Apr 28 2009
prev sibling parent reply Graham St Jack <Graham.StJack internode.on.net> writes:
I posted a bug report for this a few days ago (2890). I got as far as 
finding out that it is a file locking problem caused by what looks like a 
compiler bug re calling the destructor of a struct. The following patch 
to std.stdio works around the problem, but is hardly a fix.

$ diff dmd/src/phobos/std/stdio.d stdio.d
922c922
<         //return LockingTextWriter(this);
---
         return LockingTextWriter(this);

< auto result = LockingTextWriter(this); < return result; ---
         //auto result = LockingTextWriter(this);
         //return result;

On Mon, 27 Apr 2009 22:53:04 +0000, dsimcha wrote:
 The following small test program seems to have a weird deadlock or
 something:
  It should keep printing the phrase "Doing stuff." forever, but it only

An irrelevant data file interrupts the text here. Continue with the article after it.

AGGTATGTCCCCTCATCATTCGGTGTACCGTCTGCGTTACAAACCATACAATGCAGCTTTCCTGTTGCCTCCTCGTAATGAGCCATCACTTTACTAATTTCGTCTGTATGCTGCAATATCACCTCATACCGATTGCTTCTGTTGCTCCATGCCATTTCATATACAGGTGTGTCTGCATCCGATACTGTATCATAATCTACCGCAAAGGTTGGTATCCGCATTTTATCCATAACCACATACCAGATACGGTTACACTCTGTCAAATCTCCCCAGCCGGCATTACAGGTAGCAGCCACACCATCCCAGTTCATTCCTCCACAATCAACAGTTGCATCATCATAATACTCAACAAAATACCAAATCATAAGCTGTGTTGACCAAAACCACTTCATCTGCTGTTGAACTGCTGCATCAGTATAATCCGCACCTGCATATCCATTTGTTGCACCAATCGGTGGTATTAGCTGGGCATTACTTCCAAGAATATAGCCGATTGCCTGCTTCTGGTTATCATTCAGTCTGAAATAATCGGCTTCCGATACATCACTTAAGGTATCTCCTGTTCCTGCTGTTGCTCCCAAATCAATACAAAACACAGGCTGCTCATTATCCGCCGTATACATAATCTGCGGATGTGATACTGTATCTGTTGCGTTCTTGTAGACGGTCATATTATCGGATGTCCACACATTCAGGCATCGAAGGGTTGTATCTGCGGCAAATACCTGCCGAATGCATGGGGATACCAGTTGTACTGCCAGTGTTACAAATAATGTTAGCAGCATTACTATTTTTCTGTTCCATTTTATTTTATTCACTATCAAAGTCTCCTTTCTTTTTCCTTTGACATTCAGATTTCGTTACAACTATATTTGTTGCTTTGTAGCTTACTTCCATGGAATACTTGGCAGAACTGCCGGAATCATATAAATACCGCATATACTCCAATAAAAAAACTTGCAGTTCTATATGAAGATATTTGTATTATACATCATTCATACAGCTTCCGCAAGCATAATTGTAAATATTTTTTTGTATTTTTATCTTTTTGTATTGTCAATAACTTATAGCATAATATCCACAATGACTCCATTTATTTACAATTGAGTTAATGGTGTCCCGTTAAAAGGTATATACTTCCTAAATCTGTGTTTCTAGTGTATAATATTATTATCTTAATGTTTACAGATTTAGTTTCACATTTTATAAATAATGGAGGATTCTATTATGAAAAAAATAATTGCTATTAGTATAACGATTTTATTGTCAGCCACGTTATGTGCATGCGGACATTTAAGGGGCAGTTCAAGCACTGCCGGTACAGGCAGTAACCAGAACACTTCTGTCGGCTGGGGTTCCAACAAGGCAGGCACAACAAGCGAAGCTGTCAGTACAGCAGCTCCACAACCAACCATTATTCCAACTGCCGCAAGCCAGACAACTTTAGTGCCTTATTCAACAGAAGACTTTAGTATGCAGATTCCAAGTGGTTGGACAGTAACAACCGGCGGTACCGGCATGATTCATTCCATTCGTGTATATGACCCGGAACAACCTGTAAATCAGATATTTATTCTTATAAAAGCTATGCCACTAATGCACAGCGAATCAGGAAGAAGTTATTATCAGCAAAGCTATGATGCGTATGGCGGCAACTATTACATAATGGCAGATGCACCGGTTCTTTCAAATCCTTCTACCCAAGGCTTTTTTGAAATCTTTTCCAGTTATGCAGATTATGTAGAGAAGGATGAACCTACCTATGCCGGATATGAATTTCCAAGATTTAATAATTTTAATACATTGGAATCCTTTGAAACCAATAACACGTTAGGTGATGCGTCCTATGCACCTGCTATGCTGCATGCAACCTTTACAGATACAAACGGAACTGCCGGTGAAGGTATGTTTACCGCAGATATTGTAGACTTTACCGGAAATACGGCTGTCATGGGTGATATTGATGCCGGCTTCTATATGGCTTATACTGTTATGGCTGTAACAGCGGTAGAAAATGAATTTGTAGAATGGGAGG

gets
 through maybe two iterations before its CPU usage does to zero and it
 stops printing, at least on my computer.  Has anyone noticed any bad
 behavior with std.stdio and multithreading?
 
 import core.thread, std.stdio;
 
 void main() {
     Thread[] myThreads;
     foreach(i; 0..4) {
         myThreads ~= new Thread( { doStuff(); }); myThreads[$ -
         1].start;
     }
 }
 
 
 
 void doStuff() {
     while(true) {
         synchronized {
             writeln("Doing stuff.");
         }
     }
 }
 
 
 If the writeln line is commented out, this thing keeps executing the
 empty loop with measurable CPU usage.

Apr 30 2009
parent Andrei Alexandrescu <SeeWebsiteForEmail erdani.org> writes:
Graham St Jack wrote:
 I posted a bug report for this a few days ago (2890). I got as far as 
 finding out that it is a file locking problem caused by what looks like a 
 compiler bug re calling the destructor of a struct. The following patch 
 to std.stdio works around the problem, but is hardly a fix.
 
 $ diff dmd/src/phobos/std/stdio.d stdio.d
 922c922
 <         //return LockingTextWriter(this);
 ---
         return LockingTextWriter(this);

< auto result = LockingTextWriter(this); < return result; ---
         //auto result = LockingTextWriter(this);
         //return result;


Thanks! I checked in your fix. As you saw, std.stdio is full of commented-out code that I wrote in desperation. The copy construction bugs are killing me. Andrei
Apr 30 2009